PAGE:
CMP Senior Shows
Contemporary Music Program senior Noah DeVore says he first “…got into music by making really bad music. My friends and I, as teenagers were like, ‘how are we going to make friends or meet girls,’ so we started a punk rock band.”
On April 21, DeVore played his senior show at Warehouse 21, after the opening band, Sex Headaches. Both the band and DeVore played what sounded like punk rock with CMP majors Angelo Harmsworth on drums (who on April 19 had his own senior show); Sam Funk on guitar; and Luke Hennley, who played guitar and sang.
Though DeVore plays synthesizer, bass and drums, his show focused on his compositions. “I write very plain, honest statements, I like simplicity. It’s mostly about extreme depression, Batman comics; I guess it’s just lots of honesty. I’m not big on metaphor,” he said.
Some of the lines were, “It’s scary how wary I am of the company I keep” and “There are and will be a thousand princes, there is only one keyboard.” DeVore chose to perform off stage and surrounded by the audience. It looked a lot like performance art because of the way DeVore interacted with other musicians (plus: the dancing).
“I wanted to make sure I included stuff I’ve worked on this year, and I chose the things that were the most fun,” DeVore said. “As a solo artist, there’s a fine line between what feels good to you and what is cathartic and beautiful to other people.”
As for his plans after graduation, DeVore wants to continue recording his own music. “At this point, I want to keep doing what I’m doing now,” he said. “I’m going to keep messing around with sound.”
In case you missed the previous senior shows, there are two upcoming ones on April 25 with Nick Cueto and Eric Bruno in the O’Shaughnessy Performance Space. Madeline Bentley’s senior show will be held on April 30. Her singing will be accompanied by CMP majors Spencer Vandevier and Jordan Long on guitar.
The show on April 25 will begin with Cueto at 8 p.m., playing the music he composed over the course of five years. It will feature alternative rock and folk, as well as his piano composition, Transitional Phrases, inspired by Gerschwitz and Beethoven. “I just need to create and express what I’m feeling,” Cueto said of his inspiration.
There also will be a showing of the film Cueto directed and scored. The dark plot follows a photographer investigating a series of murders. “I’ve been fascinated with music my entire life,” explained Cueto. “I used to listen to film scores as a kid and draw pictures of what I thought was happening.”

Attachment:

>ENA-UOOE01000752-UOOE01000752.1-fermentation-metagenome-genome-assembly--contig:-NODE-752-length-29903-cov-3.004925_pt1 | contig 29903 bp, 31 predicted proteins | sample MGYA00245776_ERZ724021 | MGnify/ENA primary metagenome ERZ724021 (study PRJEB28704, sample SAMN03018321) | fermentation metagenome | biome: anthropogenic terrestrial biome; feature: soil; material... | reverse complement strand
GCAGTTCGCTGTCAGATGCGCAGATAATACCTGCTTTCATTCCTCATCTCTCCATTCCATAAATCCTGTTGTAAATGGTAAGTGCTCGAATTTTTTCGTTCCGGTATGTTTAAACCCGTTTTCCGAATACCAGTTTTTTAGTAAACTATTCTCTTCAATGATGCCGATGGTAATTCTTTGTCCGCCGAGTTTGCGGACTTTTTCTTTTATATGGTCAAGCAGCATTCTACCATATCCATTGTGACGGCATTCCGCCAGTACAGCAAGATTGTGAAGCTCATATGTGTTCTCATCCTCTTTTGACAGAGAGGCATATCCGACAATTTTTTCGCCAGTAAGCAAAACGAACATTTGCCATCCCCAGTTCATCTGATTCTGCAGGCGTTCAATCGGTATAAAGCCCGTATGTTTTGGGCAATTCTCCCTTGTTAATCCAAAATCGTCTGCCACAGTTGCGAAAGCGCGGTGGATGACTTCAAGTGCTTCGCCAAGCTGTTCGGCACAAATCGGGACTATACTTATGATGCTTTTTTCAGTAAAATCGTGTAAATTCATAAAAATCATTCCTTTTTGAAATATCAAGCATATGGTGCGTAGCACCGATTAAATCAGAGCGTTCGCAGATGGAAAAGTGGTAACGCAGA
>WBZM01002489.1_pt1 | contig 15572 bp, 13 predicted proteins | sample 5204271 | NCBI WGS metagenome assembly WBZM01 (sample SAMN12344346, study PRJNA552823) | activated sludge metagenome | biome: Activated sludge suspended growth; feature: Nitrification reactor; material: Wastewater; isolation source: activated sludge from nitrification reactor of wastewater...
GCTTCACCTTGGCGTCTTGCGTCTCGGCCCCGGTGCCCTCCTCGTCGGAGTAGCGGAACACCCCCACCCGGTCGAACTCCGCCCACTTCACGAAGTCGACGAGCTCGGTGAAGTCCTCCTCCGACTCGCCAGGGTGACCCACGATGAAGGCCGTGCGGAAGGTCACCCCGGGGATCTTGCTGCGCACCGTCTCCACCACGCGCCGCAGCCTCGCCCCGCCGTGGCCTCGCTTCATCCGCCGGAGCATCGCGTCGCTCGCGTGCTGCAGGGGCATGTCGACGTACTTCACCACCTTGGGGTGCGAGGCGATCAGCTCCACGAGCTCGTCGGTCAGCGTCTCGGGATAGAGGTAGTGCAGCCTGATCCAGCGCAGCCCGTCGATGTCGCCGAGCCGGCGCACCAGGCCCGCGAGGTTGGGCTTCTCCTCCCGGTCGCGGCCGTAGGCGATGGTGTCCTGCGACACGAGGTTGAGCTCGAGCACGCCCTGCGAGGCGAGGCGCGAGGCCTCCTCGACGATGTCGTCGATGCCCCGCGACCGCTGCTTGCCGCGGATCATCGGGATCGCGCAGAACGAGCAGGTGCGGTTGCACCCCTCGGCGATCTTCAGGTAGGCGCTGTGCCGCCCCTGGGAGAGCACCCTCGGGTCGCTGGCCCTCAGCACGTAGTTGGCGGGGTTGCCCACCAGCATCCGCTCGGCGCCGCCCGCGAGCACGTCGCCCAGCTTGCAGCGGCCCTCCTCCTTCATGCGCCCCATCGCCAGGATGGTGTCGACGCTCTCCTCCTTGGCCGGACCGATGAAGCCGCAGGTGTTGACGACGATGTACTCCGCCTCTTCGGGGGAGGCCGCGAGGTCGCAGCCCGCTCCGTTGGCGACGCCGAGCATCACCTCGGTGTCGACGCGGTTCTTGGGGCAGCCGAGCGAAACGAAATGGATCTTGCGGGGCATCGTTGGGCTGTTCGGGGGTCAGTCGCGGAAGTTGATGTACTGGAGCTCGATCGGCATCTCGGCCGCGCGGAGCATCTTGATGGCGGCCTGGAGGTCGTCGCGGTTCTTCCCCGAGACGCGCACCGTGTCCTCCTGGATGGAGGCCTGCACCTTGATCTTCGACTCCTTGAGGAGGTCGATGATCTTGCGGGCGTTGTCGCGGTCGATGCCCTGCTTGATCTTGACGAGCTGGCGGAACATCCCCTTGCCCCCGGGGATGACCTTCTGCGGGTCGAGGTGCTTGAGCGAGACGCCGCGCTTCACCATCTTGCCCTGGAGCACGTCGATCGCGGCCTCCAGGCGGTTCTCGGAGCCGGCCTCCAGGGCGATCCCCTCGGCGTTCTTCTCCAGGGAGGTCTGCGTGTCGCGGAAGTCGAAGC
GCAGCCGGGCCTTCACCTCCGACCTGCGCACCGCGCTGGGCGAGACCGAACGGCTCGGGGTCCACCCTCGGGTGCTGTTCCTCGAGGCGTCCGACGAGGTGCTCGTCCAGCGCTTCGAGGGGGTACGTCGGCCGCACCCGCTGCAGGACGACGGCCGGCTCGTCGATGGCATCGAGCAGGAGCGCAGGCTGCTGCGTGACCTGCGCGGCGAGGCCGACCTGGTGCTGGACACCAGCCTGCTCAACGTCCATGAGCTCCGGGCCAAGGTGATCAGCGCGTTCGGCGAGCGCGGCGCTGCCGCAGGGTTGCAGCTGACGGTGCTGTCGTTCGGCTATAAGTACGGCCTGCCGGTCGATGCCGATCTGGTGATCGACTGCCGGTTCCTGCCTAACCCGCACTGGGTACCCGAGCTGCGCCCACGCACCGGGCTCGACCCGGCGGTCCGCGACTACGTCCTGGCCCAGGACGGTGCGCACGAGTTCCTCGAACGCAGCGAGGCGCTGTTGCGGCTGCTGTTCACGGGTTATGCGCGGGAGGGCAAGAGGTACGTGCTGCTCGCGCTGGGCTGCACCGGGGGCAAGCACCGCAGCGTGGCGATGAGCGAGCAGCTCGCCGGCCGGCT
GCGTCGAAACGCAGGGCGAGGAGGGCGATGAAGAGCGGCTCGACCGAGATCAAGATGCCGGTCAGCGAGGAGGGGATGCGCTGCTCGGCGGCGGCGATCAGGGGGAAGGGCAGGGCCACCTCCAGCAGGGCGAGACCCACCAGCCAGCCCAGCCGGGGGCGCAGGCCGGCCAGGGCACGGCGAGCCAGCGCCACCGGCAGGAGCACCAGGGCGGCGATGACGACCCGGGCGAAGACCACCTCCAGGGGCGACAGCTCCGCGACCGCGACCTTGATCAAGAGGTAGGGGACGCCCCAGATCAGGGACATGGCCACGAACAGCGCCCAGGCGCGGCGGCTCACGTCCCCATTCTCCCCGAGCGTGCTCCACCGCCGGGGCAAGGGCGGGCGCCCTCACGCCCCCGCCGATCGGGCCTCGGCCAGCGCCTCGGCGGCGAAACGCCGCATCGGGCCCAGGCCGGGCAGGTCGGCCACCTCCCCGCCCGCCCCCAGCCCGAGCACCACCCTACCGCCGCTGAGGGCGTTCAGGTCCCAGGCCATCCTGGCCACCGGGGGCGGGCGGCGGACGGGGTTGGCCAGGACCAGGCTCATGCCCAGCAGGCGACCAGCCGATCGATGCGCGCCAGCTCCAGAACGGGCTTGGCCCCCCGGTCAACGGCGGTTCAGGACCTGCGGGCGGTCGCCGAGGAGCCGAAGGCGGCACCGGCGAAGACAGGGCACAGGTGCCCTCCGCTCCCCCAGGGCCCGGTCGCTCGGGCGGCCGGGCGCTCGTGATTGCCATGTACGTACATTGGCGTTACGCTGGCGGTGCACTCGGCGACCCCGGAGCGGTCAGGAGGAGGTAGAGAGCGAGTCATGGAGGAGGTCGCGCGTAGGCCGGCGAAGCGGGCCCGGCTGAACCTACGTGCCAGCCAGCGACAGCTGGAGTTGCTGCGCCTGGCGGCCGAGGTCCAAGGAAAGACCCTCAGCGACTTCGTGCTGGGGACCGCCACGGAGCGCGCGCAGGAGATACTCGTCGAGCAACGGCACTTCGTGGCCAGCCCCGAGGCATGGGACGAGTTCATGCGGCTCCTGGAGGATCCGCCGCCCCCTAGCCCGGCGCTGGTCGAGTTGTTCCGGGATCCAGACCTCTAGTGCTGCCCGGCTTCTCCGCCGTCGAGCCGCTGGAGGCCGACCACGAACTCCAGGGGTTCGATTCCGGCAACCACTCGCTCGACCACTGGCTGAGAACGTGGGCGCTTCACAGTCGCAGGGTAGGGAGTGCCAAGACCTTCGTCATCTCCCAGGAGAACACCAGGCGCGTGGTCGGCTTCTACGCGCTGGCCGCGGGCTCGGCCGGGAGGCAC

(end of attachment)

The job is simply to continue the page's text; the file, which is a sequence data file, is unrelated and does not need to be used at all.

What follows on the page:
After graduation, the senior wants to finish his concept album, which will include songs from the show. He talked about connecting them with a story plot about an alien going through heartbreak and love, and then returning home only to have his ship blow up and die floating out in space. One of the lyrics is, “There is love in the air, and I’m so glad there isn’t any air here to strangle me again.” Cueto plans on animating the music videos later on.
“Come to the show and I promise to blow your socks off,” concluded Cueto.
Je. Nin. I.
The second concert of April 25 will be Eric Bruno’s senior show. It begins at 9 p.m. and will focus on identity, whether it be losing it, or finding it. The music features acoustic, electric sounds by incorporating electric guitar and synthesizer.
“As a teenager, I had this perception that if I played music, people would like me more,” Bruno said of his beginnings. “I decided I wanted a career in music and to bring to it emotions and the way people deal with things. I wanted to create music and make people feel.”
The senior plays electric guitar, drum kit, piano, percussion, and he sings. At the moment, he is focusing on composing music either on computer programs or on paper, as a way to communicate it to other people. “I like to call my music ‘modern contemporary,’ though I’m not sure it really fits into that category,” said Bruno. “It’s definitely stuff that’s outside of the box, whether it’s the melodies or the harmonies. It’s about emotion, it’s in the moment.”
He explained that though the show will be minimalistic, it includes other performing artists and collaborations. “It’s truly an undertaking, but I don’t regret it at all. It’s been a great experience,” Bruno concluded.
Madeline Bentley’s Senior Show
“I wanted to showcase what I’ve worked on throughout my years here at SFUAD,” said Bentley about her upcoming performance on April 30. Her senior show will take place in the O’Shaughnessy Performance Space at 7 p.m. and will mainly feature her collaborations with Spencer Vandevier and Jordan Long.
They described working with Bentley, and being in awe of her awesome voice and wonderful attitude. “I remember seeing this tiny girl approach the piano and not expecting the enormous sound she produced,” said Long about his first time meeting Bentley. “She’s a badass. She fills up the room. She has this soulful, moving sound.” The trio described working with each other as easy and enjoyable. Working on the lyrics and harmonies comes easy to them.
Though Bentley describes her style as “rock-ish,” for the show she will be singing backup acoustic rock with Long. She will also be performing her piano compositions inspired by tragic life events. “There’s a song that me and Spencer Vandevier worked on about a broken relationship and involvement with drug abuse,” she explained. Spencer writes the lyrics and Bentley works on them with him. The lyrics focus heavily on past experiences and conveying specific emotions to listeners. As for the concert, Bentley said “There isn’t a theme, I just want to perform the music that I like and hope the audience enjoys it.”
Vandevier and Long will be performing at their own senior shows next semester.